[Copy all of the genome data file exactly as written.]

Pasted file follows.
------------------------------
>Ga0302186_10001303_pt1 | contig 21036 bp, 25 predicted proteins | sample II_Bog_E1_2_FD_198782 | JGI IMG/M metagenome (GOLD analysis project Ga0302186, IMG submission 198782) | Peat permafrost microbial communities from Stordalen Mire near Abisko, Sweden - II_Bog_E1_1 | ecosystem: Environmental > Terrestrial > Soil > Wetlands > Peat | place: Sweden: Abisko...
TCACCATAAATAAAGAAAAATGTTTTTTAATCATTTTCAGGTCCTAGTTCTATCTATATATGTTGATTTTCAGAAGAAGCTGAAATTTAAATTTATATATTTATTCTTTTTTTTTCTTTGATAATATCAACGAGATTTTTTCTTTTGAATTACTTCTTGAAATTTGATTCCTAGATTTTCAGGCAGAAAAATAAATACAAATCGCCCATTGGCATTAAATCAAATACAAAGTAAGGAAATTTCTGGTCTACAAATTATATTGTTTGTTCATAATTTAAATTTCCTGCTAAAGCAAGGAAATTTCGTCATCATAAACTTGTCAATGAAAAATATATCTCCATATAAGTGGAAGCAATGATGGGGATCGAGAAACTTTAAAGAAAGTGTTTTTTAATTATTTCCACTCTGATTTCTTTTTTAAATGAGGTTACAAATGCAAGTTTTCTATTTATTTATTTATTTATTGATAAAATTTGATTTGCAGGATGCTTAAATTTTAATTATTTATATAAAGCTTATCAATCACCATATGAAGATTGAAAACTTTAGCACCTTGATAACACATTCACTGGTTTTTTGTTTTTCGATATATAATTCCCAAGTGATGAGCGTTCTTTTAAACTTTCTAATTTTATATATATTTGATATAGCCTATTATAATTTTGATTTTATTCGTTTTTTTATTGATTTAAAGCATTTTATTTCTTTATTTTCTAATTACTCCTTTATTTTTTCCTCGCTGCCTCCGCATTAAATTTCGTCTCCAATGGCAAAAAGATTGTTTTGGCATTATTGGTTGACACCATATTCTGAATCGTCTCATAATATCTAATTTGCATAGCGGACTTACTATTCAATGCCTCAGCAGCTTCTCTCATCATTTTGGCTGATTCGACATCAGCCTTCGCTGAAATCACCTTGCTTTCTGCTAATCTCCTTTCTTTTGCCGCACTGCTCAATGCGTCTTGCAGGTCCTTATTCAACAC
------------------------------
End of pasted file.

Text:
>Ga0302186_10001303_pt1 | contig 21036 bp, 25 predicted proteins | sample II_Bog_E1_2_FD_198782 | JGI IMG/M metagenome (GOLD analysis project Ga0302186, IMG submission 198782) | Peat permafrost microbial communities from Stordalen Mire near Abisko, Sweden - II_Bog_E1_1 | ecosystem: Environmental > Terrestrial > Soil > Wetlands > Peat | place: Sweden: Abisko...
TCACCATAAATAAAGAAAAATGTTTTTTAATCATTTTCAGGTCCTAGTTCTATCTATATATGTTGATTTTCAGAAGAAGCTGAAATTTAAATTTATATATTTATTCTTTTTTTTTCTTTGATAATATCAACGAGATTTTTTCTTTTGAATTACTTCTTGAAATTTGATTCCTAGATTTTCAGGCAGAAAAATAAATACAAATCGCCCATTGGCATTAAATCAAATACAAAGTAAGGAAATTTCTGGTCTACAAATTATATTGTTTGTTCATAATTTAAATTTCCTGCTAAAGCAAGGAAATTTCGTCATCATAAACTTGTCAATGAAAAATATATCTCCATATAAGTGGAAGCAATGATGGGGATCGAGAAACTTTAAAGAAAGTGTTTTTTAATTATTTCCACTCTGATTTCTTTTTTAAATGAGGTTACAAATGCAAGTTTTCTATTTATTTATTTATTTATTGATAAAATTTGATTTGCAGGATGCTTAAATTTTAATTATTTATATAAAGCTTATCAATCACCATATGAAGATTGAAAACTTTAGCACCTTGATAACACATTCACTGGTTTTTTGTTTTTCGATATATAATTCCCAAGTGATGAGCGTTCTTTTAAACTTTCTAATTTTATATATATTTGATATAGCCTATTATAATTTTGATTTTATTCGTTTTTTTATTGATTTAAAGCATTTTATTTCTTTATTTTCTAATTACTCCTTTATTTTTTCCTCGCTGCCTCCGCATTAAATTTCGTCTCCAATGGCAAAAAGATTGTTTTGGCATTATTGGTTGACACCATATTCTGAATCGTCTCATAATATCTAATTTGCATAGCGGACTTACTATTCAATGCCTCAGCAGCTTCTCTCATCATTTTGGCTGATTCGACATCAGCCTTCGCTGAAATCACCTTGCTTTCTGCTAATCTCCTTTCTTTTGCCGCACTGCTCAATGCGTCTTGCAGGTCCTTATTCAACAC